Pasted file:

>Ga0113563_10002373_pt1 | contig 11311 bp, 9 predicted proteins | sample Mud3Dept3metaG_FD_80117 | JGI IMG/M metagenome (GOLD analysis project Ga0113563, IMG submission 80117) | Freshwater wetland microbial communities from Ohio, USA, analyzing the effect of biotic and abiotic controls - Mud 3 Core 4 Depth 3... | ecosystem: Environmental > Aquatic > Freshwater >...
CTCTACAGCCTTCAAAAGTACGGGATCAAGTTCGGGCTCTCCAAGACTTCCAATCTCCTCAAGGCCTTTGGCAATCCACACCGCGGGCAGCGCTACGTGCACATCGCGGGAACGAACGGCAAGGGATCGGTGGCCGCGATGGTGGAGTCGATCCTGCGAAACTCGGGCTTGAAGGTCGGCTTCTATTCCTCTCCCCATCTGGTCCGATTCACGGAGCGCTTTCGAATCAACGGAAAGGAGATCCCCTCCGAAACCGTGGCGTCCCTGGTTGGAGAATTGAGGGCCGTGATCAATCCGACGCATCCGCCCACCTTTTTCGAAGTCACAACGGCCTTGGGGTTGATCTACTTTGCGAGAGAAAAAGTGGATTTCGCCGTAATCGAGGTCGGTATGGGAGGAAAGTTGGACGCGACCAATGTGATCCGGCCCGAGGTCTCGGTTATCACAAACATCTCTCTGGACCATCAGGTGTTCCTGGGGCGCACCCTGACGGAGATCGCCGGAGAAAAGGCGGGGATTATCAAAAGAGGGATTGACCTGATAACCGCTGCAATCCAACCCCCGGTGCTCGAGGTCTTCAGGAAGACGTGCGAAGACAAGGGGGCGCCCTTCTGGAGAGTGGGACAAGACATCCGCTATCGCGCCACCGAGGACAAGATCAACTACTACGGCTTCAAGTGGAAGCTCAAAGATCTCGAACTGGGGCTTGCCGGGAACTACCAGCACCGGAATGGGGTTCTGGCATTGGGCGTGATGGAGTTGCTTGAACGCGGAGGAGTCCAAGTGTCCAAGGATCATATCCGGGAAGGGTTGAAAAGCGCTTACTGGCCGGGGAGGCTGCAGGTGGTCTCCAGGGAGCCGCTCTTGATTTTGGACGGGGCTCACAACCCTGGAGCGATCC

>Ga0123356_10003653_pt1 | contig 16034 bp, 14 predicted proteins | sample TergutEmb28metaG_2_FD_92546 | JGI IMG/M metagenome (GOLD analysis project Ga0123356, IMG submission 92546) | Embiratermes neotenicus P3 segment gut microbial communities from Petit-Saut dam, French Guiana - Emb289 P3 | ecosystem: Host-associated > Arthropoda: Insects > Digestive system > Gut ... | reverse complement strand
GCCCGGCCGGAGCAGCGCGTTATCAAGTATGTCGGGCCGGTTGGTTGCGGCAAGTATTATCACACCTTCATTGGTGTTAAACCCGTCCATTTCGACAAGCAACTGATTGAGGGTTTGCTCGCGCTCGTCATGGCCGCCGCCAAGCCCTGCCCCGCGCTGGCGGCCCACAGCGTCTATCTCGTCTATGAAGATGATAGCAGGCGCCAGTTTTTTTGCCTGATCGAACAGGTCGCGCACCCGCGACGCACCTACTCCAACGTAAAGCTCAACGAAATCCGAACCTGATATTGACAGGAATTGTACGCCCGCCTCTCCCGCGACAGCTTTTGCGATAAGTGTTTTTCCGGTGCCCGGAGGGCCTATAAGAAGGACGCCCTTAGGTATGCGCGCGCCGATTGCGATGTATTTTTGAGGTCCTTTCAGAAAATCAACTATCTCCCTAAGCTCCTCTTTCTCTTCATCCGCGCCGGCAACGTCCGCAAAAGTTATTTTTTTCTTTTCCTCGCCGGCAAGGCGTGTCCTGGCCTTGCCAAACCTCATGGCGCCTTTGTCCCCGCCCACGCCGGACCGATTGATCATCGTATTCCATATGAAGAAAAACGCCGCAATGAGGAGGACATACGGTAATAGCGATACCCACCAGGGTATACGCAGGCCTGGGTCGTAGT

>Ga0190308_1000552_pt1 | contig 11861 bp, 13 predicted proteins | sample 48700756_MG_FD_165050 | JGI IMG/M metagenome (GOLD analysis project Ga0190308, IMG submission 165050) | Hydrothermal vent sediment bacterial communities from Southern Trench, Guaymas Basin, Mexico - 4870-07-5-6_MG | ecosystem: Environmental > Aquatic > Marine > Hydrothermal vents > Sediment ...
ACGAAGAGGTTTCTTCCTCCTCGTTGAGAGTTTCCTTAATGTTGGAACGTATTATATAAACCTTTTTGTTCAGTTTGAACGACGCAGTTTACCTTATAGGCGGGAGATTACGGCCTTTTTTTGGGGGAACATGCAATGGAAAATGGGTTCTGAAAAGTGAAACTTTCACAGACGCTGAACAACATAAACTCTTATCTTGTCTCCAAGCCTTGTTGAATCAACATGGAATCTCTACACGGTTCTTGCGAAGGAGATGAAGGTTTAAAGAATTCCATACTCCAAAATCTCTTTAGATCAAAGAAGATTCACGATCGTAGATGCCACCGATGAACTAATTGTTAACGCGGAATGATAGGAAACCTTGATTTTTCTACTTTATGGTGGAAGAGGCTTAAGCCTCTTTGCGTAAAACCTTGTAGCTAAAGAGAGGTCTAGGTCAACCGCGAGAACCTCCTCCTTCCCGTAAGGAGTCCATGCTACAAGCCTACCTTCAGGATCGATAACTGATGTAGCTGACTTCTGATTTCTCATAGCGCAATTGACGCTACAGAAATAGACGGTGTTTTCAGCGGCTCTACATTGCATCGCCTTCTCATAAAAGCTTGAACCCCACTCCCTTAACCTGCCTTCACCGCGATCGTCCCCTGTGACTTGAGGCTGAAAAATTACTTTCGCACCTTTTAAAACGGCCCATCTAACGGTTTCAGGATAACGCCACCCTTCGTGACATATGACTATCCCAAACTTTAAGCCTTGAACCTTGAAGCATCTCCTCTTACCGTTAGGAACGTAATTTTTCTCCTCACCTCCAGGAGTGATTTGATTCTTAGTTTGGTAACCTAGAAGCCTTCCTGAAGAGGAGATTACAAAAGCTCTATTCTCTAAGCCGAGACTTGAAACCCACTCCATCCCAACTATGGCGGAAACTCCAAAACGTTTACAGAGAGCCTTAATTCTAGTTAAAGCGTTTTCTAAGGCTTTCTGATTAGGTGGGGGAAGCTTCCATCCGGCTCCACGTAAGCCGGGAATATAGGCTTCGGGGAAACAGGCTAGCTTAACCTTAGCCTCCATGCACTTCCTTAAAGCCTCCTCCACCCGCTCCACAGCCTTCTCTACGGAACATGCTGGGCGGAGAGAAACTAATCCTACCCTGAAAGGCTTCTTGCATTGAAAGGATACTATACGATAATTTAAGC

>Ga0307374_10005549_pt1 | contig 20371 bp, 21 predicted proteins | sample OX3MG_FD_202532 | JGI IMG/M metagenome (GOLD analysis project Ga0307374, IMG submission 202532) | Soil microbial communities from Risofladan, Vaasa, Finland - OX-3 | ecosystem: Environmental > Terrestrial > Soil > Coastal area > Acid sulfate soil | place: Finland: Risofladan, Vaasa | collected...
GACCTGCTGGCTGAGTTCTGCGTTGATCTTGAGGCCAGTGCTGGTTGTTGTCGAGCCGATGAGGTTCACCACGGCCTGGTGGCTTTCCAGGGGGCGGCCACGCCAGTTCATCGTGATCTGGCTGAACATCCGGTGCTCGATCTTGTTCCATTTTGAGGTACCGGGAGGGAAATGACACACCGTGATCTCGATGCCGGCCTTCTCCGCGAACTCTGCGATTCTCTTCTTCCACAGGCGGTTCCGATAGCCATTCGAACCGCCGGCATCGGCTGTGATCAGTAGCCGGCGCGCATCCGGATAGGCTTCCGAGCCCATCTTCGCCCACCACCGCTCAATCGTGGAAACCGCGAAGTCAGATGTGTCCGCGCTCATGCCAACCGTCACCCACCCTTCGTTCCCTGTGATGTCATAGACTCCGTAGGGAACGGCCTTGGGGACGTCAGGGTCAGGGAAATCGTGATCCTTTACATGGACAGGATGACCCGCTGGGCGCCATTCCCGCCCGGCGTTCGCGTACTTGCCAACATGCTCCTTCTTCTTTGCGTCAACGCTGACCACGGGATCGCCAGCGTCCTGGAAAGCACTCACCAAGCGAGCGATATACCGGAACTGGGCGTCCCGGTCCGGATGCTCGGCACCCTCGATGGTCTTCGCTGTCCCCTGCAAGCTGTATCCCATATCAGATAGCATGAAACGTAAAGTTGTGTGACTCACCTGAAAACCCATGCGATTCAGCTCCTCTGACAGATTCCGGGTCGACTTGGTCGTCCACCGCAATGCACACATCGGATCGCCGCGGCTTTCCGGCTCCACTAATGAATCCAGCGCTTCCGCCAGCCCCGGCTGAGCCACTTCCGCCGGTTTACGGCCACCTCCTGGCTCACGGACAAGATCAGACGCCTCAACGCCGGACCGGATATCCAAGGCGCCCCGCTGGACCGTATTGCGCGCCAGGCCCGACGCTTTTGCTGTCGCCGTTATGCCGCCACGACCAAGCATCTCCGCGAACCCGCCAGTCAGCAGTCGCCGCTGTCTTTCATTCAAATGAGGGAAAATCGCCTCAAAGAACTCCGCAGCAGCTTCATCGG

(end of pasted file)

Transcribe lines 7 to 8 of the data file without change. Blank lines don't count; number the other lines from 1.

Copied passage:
>Ga0307374_10005549_pt1 | contig 20371 bp, 21 predicted proteins | sample OX3MG_FD_202532 | JGI IMG/M metagenome (GOLD analysis project Ga0307374, IMG submission 202532) | Soil microbial communities from Risofladan, Vaasa, Finland - OX-3 | ecosystem: Environmental > Terrestrial > Soil > Coastal area > Acid sulfate soil | place: Finland: Risofladan, Vaasa | collected...
GACCTGCTGGCTGAGTTCTGCGTTGATCTTGAGGCCAGTGCTGGTTGTTGTCGAGCCGATGAGGTTCACCACGGCCTGGTGGCTTTCCAGGGGGCGGCCACGCCAGTTCATCGTGATCTGGCTGAACATCCGGTGCTCGATCTTGTTCCATTTTGAGGTACCGGGAGGGAAATGACACACCGTGATCTCGATGCCGGCCTTCTCCGCGAACTCTGCGATTCTCTTCTTCCACAGGCGGTTCCGATAGCCATTCGAACCGCCGGCATCGGCTGTGATCAGTAGCCGGCGCGCATCCGGATAGGCTTCCGAGCCCATCTTCGCCCACCACCGCTCAATCGTGGAAACCGCGAAGTCAGATGTGTCCGCGCTCATGCCAACCGTCACCCACCCTTCGTTCCCTGTGATGTCATAGACTCCGTAGGGAACGGCCTTGGGGACGTCAGGGTCAGGGAAATCGTGATCCTTTACATGGACAGGATGACCCGCTGGGCGCCATTCCCGCCCGGCGTTCGCGTACTTGCCAACATGCTCCTTCTTCTTTGCGTCAACGCTGACCACGGGATCGCCAGCGTCCTGGAAAGCACTCACCAAGCGAGCGATATACCGGAACTGGGCGTCCCGGTCCGGATGCTCGGCACCCTCGATGGTCTTCGCTGTCCCCTGCAAGCTGTATCCCATATCAGATAGCATGAAACGTAAAGTTGTGTGACTCACCTGAAAACCCATGCGATTCAGCTCCTCTGACAGATTCCGGGTCGACTTGGTCGTCCACCGCAATGCACACATCGGATCGCCGCGGCTTTCCGGCTCCACTAATGAATCCAGCGCTTCCGCCAGCCCCGGCTGAGCCACTTCCGCCGGTTTACGGCCACCTCCTGGCTCACGGACAAGATCAGACGCCTCAACGCCGGACCGGATATCCAAGGCGCCCCGCTGGACCGTATTGCGCGCCAGGCCCGACGCTTTTGCTGTCGCCGTTATGCCGCCACGACCAAGCATCTCCGCGAACCCGCCAGTCAGCAGTCGCCGCTGTCTTTCATTCAAATGAGGGAAAATCGCCTCAAAGAACTCCGCAGCAGCTTCATCGG